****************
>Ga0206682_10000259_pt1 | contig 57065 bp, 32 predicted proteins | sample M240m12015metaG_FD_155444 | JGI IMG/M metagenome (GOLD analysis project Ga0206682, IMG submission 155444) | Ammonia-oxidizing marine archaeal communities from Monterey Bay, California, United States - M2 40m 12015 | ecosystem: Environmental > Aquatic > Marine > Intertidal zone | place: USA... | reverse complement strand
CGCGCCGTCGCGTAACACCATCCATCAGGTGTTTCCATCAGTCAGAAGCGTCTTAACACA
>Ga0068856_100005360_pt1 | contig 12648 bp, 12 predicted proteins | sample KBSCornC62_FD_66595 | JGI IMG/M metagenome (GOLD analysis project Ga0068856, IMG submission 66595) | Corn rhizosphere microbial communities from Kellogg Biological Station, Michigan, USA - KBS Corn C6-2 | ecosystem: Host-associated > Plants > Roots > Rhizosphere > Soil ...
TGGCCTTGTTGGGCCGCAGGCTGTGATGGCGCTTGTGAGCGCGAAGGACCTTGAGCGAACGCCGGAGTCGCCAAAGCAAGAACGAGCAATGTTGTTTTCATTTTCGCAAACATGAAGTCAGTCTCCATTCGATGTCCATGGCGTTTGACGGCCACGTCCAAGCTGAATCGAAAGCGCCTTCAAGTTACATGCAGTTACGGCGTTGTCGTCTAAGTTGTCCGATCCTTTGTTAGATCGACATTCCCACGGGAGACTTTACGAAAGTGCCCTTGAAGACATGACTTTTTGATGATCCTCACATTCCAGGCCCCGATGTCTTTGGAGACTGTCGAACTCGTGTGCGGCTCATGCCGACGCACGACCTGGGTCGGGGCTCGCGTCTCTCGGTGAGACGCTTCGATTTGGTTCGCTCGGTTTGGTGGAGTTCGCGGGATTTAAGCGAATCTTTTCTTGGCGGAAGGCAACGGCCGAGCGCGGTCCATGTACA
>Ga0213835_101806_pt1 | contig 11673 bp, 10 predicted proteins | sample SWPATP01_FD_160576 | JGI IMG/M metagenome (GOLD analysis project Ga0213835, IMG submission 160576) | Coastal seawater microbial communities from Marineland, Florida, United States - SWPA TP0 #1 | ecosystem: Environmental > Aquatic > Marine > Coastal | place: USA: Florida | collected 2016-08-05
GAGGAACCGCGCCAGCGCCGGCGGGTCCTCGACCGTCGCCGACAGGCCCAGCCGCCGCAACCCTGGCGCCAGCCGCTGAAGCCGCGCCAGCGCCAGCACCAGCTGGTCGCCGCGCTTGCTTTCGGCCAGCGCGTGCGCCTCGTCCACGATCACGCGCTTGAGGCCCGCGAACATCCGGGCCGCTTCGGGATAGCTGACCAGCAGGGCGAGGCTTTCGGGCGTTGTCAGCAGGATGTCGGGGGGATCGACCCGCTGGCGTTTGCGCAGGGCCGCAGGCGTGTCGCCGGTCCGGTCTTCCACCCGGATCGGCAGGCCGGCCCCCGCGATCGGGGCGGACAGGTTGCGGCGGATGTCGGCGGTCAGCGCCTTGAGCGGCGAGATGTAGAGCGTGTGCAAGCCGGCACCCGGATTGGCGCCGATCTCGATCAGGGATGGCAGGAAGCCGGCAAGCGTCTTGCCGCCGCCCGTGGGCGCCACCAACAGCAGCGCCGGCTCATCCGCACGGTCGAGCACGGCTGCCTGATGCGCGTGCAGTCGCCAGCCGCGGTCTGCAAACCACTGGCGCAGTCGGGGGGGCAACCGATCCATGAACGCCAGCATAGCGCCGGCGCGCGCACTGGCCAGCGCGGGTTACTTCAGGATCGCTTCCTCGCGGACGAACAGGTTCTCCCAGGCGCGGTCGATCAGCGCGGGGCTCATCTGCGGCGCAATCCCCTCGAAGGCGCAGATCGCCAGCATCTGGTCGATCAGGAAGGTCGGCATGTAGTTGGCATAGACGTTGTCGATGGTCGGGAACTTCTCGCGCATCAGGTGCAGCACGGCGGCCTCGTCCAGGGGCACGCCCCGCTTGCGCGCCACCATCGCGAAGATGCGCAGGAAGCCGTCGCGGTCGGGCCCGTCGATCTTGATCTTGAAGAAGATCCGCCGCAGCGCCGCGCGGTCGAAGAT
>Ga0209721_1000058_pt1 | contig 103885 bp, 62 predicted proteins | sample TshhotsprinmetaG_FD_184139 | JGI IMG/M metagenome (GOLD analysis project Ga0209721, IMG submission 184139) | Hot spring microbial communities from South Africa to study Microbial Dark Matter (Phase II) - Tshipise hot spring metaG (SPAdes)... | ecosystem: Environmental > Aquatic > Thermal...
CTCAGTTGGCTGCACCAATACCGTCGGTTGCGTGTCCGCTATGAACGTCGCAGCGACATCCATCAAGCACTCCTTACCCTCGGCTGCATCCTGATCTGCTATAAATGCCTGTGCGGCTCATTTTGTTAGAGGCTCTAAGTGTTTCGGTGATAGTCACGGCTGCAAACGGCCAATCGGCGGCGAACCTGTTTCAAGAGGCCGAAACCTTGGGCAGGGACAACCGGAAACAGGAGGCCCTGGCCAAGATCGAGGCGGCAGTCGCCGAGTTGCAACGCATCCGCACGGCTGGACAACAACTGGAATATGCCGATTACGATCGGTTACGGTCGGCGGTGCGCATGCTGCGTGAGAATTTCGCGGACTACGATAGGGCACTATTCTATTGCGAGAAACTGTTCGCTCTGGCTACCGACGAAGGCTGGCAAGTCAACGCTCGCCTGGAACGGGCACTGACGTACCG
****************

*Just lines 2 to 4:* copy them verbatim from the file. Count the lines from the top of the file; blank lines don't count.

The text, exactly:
CGCGCCGTCGCGTAACACCATCCATCAGGTGTTTCCATCAGTCAGAAGCGTCTTAACACA
>Ga0068856_100005360_pt1 | contig 12648 bp, 12 predicted proteins | sample KBSCornC62_FD_66595 | JGI IMG/M metagenome (GOLD analysis project Ga0068856, IMG submission 66595) | Corn rhizosphere microbial communities from Kellogg Biological Station, Michigan, USA - KBS Corn C6-2 | ecosystem: Host-associated > Plants > Roots > Rhizosphere > Soil ...
TGGCCTTGTTGGGCCGCAGGCTGTGATGGCGCTTGTGAGCGCGAAGGACCTTGAGCGAACGCCGGAGTCGCCAAAGCAAGAACGAGCAATGTTGTTTTCATTTTCGCAAACATGAAGTCAGTCTCCATTCGATGTCCATGGCGTTTGACGGCCACGTCCAAGCTGAATCGAAAGCGCCTTCAAGTTACATGCAGTTACGGCGTTGTCGTCTAAGTTGTCCGATCCTTTGTTAGATCGACATTCCCACGGGAGACTTTACGAAAGTGCCCTTGAAGACATGACTTTTTGATGATCCTCACATTCCAGGCCCCGATGTCTTTGGAGACTGTCGAACTCGTGTGCGGCTCATGCCGACGCACGACCTGGGTCGGGGCTCGCGTCTCTCGGTGAGACGCTTCGATTTGGTTCGCTCGGTTTGGTGGAGTTCGCGGGATTTAAGCGAATCTTTTCTTGGCGGAAGGCAACGGCCGAGCGCGGTCCATGTACA